Cygnus, Vulpecula, Sagitta, Aquila, Scutum, Serpens, Ophiuchus, Sagittarius, Scorpius, Lupus, Ara, Norma, Circinus, Crux, Carina, Vela, Puppis, Canis Major, Monoceros, Gemini, Orion, Auriga, Perseus, Cassiopeia, Andromeda, Lacerta, Cepheus. The word "galaxy" literally means "milk"; the term was coined because the Milky Way, our galaxy, appears (with a little bit of imagination) like a river of milk running across the sky. The Milky Way band is formed by numerous stars in the galactic plane that collectively give it its white appearance. We can imagine our galaxy to be a disk, in which we are somewhere around half-way between the centre and the edge. This is why the Milky Way appears as a complete band around us- generally brighter in the south (in which direction the galactic centre is) and dimmer in the north. The galactic plane is inclined by a significant amount to both the ecliptic and the Earth's equator.
|Quite surprisingly, there are only three constellations that have more than one first-magnitude star (i.e. with magnitudes less than 1.50). Which of the following is NOT one of these?|
Eridanus. Orion, Centaurus and Crux are the only ones of the 88 modern constellations that contain two stars above the first magnitude: Orion contains Rigel (0.18) and Betelgeuse (0.45), Centaurus contains Alpha (-0.28) an Beta (0.61) Centauri, and Crux contains Alpha (0.77) and Beta (1.25) Crucis. Note that Rigel, Betelgeuse, Beta Centauri and Beta Crucis are slightly variable, and the magnitudes of Alpha Centauri and Alpha Crucis refer two the combined magnitude of a double star. Eridanus has only one first-magnitude star- Achernar (0.45).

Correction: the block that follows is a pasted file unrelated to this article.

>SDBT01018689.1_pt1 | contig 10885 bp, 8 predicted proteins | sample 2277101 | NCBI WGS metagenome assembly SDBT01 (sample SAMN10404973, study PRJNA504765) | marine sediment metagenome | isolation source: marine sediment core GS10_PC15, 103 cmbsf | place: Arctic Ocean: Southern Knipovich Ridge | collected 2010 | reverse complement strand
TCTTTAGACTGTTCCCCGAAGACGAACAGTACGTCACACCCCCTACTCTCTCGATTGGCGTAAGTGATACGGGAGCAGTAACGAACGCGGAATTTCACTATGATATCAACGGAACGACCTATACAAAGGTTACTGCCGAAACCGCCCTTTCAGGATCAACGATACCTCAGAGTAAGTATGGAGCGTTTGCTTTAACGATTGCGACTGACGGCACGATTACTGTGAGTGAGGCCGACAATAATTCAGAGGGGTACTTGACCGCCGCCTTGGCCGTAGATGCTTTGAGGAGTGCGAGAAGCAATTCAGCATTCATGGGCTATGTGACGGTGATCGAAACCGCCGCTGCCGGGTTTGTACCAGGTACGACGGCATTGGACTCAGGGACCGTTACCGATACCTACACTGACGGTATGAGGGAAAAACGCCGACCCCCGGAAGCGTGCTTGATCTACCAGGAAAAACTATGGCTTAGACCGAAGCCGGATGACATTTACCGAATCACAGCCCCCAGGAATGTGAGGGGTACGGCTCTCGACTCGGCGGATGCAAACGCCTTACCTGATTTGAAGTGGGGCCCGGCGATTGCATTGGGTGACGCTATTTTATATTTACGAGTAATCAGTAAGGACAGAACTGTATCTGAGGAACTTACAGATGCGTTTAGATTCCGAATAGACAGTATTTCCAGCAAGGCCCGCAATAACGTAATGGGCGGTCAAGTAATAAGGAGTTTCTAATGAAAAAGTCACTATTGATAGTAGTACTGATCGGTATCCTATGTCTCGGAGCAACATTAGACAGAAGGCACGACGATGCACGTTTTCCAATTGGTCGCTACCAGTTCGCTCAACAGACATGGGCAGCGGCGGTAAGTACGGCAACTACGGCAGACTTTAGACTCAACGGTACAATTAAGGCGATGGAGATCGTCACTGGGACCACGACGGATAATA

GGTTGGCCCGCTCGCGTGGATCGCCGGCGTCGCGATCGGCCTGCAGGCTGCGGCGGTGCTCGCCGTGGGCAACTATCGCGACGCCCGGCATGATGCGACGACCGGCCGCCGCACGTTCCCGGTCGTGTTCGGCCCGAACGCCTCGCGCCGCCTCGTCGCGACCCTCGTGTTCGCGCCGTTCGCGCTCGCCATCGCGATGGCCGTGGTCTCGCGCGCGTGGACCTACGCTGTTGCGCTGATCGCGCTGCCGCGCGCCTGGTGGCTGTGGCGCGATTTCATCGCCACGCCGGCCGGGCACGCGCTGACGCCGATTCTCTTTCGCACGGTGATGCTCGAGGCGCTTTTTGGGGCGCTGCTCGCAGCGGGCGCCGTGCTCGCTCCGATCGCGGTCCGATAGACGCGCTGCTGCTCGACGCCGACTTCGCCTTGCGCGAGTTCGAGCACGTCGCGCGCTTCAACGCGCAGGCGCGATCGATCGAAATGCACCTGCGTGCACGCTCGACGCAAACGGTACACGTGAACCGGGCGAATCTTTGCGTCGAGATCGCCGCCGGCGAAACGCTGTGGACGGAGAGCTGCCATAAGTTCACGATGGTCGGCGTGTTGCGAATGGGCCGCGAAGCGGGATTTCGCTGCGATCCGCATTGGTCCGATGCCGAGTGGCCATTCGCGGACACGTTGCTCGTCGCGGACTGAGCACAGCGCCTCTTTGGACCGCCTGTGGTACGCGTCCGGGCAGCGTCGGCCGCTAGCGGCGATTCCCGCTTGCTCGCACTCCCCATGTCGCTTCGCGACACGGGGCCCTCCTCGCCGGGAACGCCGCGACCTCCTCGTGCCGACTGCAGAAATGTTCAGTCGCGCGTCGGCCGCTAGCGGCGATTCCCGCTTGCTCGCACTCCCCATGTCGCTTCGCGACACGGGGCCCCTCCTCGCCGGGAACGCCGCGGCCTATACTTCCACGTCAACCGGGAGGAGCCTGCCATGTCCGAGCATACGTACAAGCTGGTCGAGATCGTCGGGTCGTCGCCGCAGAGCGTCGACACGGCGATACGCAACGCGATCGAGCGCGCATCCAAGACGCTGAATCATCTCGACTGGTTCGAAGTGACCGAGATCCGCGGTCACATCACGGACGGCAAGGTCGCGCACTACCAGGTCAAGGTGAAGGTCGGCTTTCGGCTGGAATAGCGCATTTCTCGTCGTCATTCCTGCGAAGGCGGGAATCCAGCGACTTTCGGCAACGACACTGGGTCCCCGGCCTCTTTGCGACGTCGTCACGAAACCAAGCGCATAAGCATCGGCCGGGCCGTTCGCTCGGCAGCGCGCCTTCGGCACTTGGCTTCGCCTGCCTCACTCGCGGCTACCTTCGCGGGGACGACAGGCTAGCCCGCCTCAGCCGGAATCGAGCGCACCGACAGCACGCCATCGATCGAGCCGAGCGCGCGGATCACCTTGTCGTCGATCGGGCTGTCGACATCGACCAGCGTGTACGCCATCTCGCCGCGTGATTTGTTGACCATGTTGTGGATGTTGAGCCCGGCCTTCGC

|The zodiac is a band that extends approximately 8 degrees on either side of the ecliptic, and is a region both astronomers and astrologers are crazy about. While there are actually 13 constellations that lie on the ecliptic, the astrologer community recognises the existence of only 12 of them. Which is this so-called "13th constellation of the zodiac"?|
Ophiuchus. The serpent-bearer intrudes into the zodiac between Scorpius and Sagittarius, much to the ire of astrologers, who fervently wish Ophiuchus did not exist! The excuse given by them is that Ophiuchus was recognised as a part of the zodiac by the IAU only in 1930; however, the fact is that Ophiuchus was recognised as a zodiacal constellation at least 1700 years before the IAU even came into existence. Even Ptolemy's "Almagest", written in the 2nd century A.D., recognised Ophiuchus as a part of the zodiac. Why he eventually decided to remove Ophiuchus from his list of zodiacal constellations remains a mystery; one suspects it was just to make the math easier- 12 is a lot easier to divide than 13!
|The constellation names "Scorpio" (the scorpion) and "Capricorn" (the sea goat) are recognised by the IAU.|